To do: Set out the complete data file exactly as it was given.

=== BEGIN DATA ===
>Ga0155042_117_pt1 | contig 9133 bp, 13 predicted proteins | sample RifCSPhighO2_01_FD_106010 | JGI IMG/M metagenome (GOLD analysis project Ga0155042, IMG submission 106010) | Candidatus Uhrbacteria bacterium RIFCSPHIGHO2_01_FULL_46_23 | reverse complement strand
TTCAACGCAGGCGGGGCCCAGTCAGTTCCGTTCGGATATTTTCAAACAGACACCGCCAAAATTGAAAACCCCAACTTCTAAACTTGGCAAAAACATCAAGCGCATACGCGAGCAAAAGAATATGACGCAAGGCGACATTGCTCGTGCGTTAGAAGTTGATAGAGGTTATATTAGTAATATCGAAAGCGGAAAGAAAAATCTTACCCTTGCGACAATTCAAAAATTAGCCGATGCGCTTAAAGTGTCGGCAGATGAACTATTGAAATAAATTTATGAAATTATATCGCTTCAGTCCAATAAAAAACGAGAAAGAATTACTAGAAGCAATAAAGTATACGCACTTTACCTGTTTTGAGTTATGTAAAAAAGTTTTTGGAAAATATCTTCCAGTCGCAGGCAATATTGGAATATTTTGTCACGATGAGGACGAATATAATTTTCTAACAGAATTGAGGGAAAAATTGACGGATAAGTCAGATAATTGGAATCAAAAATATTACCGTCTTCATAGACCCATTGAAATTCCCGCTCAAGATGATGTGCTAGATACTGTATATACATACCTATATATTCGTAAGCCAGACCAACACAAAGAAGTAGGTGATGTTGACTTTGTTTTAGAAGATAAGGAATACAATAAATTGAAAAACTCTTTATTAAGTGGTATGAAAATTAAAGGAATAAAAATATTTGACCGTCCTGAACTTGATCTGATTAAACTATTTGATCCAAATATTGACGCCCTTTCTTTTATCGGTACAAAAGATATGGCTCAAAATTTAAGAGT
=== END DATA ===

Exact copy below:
>Ga0155042_117_pt1 | contig 9133 bp, 13 predicted proteins | sample RifCSPhighO2_01_FD_106010 | JGI IMG/M metagenome (GOLD analysis project Ga0155042, IMG submission 106010) | Candidatus Uhrbacteria bacterium RIFCSPHIGHO2_01_FULL_46_23 | reverse complement strand
TTCAACGCAGGCGGGGCCCAGTCAGTTCCGTTCGGATATTTTCAAACAGACACCGCCAAAATTGAAAACCCCAACTTCTAAACTTGGCAAAAACATCAAGCGCATACGCGAGCAAAAGAATATGACGCAAGGCGACATTGCTCGTGCGTTAGAAGTTGATAGAGGTTATATTAGTAATATCGAAAGCGGAAAGAAAAATCTTACCCTTGCGACAATTCAAAAATTAGCCGATGCGCTTAAAGTGTCGGCAGATGAACTATTGAAATAAATTTATGAAATTATATCGCTTCAGTCCAATAAAAAACGAGAAAGAATTACTAGAAGCAATAAAGTATACGCACTTTACCTGTTTTGAGTTATGTAAAAAAGTTTTTGGAAAATATCTTCCAGTCGCAGGCAATATTGGAATATTTTGTCACGATGAGGACGAATATAATTTTCTAACAGAATTGAGGGAAAAATTGACGGATAAGTCAGATAATTGGAATCAAAAATATTACCGTCTTCATAGACCCATTGAAATTCCCGCTCAAGATGATGTGCTAGATACTGTATATACATACCTATATATTCGTAAGCCAGACCAACACAAAGAAGTAGGTGATGTTGACTTTGTTTTAGAAGATAAGGAATACAATAAATTGAAAAACTCTTTATTAAGTGGTATGAAAATTAAAGGAATAAAAATATTTGACCGTCCTGAACTTGATCTGATTAAACTATTTGATCCAAATATTGACGCCCTTTCTTTTATCGGTACAAAAGATATGGCTCAAAATTTAAGAGT